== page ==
Church and ministry leaders certainly want to avoid the risks and liabilities of copyright infringement, but lack of knowledge often creates mistakes that can be costly. Here is how you can avoid six of the most common mistakes:

#1 Allow Sufficient Time for Clearances

Most church leaders excel when it comes to planning and organizing for church events and programs, but for some reason copyright clearances are frequently left out of the all-important checklist for planning and production. One of the easiest ways to incur high licensing fees and penalties, or even infringement lawsuits, is to try to get permissions and licensing at the last minute. It is an especially high risk to request licensing after the fact.

It often takes time to locate the correct copyright owner(s) or administrator, communicate details of your activity and obtain the license. We suggest that you allow at least 3-4 weeks for Christian music and up to 3 months for approval for some secular songs and recordings.

#2 Maximize Blanket Licenses

Annual blanket licenses are the easiest, quickest and most cost-effective way to provide coverage, in advance, for many of your activities that use copyrighted material. One of the great features of blanket licenses is that you can sign up online and obtain immediate coverage for any of your programs and activities. You can create a mosaic of coverage that that dramatically simplifies your licensing requirements. (CCS provides an informative “Blanket License” fact sheet that explains the various blanket licenses available to churches and ministries.)

#3 Understand that One License Does NOT Cover Everything

One of the biggest mistakes ministries make is assuming or believing that one church blanket license covers every type of copyrighted work any way they want to use it. Here’s a great example:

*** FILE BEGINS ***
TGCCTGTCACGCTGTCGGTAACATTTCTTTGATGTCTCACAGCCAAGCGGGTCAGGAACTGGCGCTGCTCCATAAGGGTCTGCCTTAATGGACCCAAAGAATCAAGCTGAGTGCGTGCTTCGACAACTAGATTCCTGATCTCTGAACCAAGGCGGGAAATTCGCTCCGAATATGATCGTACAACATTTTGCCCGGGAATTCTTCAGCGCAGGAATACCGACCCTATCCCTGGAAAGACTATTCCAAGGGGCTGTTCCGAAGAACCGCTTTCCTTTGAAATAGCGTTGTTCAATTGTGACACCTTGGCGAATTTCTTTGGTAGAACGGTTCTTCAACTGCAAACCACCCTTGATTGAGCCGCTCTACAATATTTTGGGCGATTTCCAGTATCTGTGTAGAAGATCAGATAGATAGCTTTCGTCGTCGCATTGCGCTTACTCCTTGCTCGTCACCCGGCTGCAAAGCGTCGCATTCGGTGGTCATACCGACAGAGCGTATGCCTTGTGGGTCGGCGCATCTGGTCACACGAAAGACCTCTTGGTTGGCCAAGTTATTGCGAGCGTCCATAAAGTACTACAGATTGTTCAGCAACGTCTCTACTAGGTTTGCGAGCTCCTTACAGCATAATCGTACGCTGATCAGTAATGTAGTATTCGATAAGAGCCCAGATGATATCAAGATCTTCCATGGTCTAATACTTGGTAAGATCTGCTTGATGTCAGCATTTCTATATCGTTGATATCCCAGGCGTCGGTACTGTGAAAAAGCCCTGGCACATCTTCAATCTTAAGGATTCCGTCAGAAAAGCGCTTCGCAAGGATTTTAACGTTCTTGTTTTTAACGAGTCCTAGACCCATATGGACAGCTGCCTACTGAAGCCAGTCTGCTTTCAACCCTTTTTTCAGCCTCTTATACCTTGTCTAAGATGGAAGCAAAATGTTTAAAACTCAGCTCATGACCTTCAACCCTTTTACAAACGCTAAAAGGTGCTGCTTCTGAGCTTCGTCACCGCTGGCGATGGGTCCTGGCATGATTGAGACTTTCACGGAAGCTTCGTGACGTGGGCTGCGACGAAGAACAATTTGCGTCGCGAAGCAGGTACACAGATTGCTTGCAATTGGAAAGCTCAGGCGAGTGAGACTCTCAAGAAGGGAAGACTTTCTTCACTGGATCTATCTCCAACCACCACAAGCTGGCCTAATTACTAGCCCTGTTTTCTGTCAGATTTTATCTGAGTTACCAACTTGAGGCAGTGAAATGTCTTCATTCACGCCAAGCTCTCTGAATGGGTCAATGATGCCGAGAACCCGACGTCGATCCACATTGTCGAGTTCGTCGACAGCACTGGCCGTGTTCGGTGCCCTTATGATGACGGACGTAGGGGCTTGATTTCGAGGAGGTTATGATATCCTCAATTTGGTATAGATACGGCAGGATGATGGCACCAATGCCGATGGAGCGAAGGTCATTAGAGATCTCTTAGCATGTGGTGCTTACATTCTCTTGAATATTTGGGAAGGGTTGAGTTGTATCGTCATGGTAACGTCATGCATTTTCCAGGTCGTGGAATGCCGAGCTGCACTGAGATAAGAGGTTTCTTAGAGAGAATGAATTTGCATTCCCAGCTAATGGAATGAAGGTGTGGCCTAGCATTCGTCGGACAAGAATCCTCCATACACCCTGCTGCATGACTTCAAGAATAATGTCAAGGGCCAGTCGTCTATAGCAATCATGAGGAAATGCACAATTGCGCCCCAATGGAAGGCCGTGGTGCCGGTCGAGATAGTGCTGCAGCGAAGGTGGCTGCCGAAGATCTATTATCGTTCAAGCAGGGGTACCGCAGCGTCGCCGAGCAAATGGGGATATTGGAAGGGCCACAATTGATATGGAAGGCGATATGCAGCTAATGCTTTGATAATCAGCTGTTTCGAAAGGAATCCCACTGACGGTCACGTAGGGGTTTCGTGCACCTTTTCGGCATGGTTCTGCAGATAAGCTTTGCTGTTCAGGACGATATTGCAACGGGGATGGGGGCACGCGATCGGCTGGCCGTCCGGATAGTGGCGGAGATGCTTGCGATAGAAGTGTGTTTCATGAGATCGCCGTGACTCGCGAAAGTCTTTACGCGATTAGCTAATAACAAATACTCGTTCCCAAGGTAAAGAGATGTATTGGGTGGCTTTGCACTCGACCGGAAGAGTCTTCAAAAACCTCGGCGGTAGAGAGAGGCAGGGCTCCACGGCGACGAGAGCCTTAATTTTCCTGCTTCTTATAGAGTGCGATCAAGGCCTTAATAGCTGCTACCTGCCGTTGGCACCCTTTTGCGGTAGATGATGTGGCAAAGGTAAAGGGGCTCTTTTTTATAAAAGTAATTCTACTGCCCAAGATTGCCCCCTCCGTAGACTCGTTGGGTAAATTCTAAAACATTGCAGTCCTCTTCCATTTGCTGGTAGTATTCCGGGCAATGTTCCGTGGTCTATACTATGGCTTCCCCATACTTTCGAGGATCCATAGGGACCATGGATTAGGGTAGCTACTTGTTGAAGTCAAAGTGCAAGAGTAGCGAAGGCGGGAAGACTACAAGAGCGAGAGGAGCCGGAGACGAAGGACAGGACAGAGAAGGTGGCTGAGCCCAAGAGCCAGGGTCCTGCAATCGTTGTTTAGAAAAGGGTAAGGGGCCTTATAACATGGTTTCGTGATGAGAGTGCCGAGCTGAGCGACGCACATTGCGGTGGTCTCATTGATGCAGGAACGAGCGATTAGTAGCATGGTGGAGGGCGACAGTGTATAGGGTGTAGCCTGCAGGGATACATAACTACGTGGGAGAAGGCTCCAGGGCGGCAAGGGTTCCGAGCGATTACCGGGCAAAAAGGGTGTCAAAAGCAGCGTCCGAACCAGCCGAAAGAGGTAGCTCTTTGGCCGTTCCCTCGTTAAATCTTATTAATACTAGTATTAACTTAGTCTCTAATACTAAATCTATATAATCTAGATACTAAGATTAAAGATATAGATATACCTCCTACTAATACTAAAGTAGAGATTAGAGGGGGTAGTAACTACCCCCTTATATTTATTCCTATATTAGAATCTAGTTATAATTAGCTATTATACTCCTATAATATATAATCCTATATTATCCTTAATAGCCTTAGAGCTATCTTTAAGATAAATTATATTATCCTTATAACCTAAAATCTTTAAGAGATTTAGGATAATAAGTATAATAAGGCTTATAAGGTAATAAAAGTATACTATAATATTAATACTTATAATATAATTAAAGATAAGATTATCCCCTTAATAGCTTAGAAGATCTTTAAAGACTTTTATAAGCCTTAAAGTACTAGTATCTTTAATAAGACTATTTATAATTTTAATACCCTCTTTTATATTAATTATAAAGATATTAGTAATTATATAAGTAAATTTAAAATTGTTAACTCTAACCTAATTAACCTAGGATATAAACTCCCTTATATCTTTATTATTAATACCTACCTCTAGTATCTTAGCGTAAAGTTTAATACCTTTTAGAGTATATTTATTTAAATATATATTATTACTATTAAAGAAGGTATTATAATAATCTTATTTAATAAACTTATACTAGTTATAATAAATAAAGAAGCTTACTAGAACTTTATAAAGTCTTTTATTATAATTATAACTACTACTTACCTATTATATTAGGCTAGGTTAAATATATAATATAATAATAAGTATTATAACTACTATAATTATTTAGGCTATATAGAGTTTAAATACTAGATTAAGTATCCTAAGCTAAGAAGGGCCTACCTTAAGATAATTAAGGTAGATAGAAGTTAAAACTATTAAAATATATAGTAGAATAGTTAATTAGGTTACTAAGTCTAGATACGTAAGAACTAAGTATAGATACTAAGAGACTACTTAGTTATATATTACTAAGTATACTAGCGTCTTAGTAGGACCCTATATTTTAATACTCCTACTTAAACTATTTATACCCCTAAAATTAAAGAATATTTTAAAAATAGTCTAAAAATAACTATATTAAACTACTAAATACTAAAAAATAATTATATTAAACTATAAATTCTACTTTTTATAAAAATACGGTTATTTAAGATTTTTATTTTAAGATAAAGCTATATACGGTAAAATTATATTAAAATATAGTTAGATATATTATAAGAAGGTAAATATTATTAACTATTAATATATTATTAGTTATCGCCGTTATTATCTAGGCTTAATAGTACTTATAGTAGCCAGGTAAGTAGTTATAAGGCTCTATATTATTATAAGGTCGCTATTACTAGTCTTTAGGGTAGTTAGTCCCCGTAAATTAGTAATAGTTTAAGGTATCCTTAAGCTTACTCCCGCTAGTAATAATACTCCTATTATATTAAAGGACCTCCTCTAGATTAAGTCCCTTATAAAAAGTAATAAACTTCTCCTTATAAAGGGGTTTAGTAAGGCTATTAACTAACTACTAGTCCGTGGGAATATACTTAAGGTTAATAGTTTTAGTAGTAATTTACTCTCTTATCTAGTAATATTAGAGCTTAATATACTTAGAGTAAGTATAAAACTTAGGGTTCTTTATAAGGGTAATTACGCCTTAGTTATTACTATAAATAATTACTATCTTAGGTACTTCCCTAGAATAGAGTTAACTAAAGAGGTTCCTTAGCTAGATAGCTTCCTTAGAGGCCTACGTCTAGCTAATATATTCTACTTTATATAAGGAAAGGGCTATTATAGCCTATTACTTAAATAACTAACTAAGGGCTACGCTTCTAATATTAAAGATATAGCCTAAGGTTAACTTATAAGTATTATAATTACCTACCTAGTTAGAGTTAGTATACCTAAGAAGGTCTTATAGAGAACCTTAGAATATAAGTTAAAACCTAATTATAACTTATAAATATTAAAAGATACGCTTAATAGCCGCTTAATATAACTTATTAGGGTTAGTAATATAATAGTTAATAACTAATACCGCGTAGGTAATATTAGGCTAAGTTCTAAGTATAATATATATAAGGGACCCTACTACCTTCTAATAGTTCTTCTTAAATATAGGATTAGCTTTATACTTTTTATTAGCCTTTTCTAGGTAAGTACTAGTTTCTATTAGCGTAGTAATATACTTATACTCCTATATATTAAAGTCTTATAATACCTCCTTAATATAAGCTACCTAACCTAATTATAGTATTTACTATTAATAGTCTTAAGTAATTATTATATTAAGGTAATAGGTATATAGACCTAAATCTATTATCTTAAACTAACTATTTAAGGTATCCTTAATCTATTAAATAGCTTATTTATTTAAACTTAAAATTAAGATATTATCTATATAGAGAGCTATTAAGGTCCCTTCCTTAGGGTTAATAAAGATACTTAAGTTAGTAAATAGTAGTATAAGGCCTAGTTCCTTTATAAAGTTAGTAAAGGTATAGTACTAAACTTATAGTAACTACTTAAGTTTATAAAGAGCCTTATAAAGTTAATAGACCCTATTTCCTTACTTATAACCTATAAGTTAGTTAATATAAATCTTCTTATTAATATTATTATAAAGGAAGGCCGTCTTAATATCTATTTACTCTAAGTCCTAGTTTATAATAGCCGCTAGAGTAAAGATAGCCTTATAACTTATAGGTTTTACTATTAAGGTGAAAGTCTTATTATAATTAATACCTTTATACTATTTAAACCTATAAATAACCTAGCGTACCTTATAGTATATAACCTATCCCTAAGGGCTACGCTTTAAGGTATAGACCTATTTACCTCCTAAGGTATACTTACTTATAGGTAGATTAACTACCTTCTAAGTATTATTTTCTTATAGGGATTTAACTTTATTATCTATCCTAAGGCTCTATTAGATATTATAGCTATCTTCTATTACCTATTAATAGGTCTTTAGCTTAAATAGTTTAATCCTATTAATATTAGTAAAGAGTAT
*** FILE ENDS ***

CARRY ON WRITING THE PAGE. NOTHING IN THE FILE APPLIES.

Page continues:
The CCLI Church Copyright License allows churches to reproduce, duplicate or copy 300,000 Christian songs for five different singing activities (see the list on our “Blanket License” fact sheet for details). Church and ministry leaders often think that this license allows them to perform or play those songs or that they can stream the songs on their website. It does not.

 #4 Communicate Clear Policies and Procedures

The right formula for compliance starts with ministry leaders implementing policies, procedures, and planning for staff and volunteers. It’s important to note that copyright compliance is a process, and it takes time to turn the ship. It does need to start from the top down I order to set the bar for how you will reach the goal of honoring copyrights. One important foundational element is ensuring that all involved with the ministry agree to not use copyrighted materials without obtaining permission.

#5 Realize that the Religious Service Exemption Does Not Cover Everything

The Religious Service Exemption of the U.S. Copyright Law (Section 110[3]) is probably the most important part of the law for churches, because it provides that “performance of a non-dramatic literary or musical work or of a dramatico-musical work of a religious nature or display of a work, in the course of services at a place of worship or other religious assembly” shall not constitute infringement of copyright. In other words, you do not have to get permission from the copyright owner or pay royalties to perform music or display the lyrics of a work in a religious service. This applies to the performance and display rights, which are only two of the six rights of the copyright owner. The exemption does not apply to reproduction, distribution, making a derivative work or performing. It is also important to note that it does not cover activity outside your religious service.

#6 Get Professional Help When You Need It

Help is available when you need it. CCS provides onsite consulting for training, evaluation and assessment, upon request. We also offer a wealth of fact sheets, webinars and other information on our CCS website and our Copyright Coach website. In addition, it is wise to obtain legal advice from an intellectual property attorney, if and when you need it.

by Susan Fontaine Godwin /

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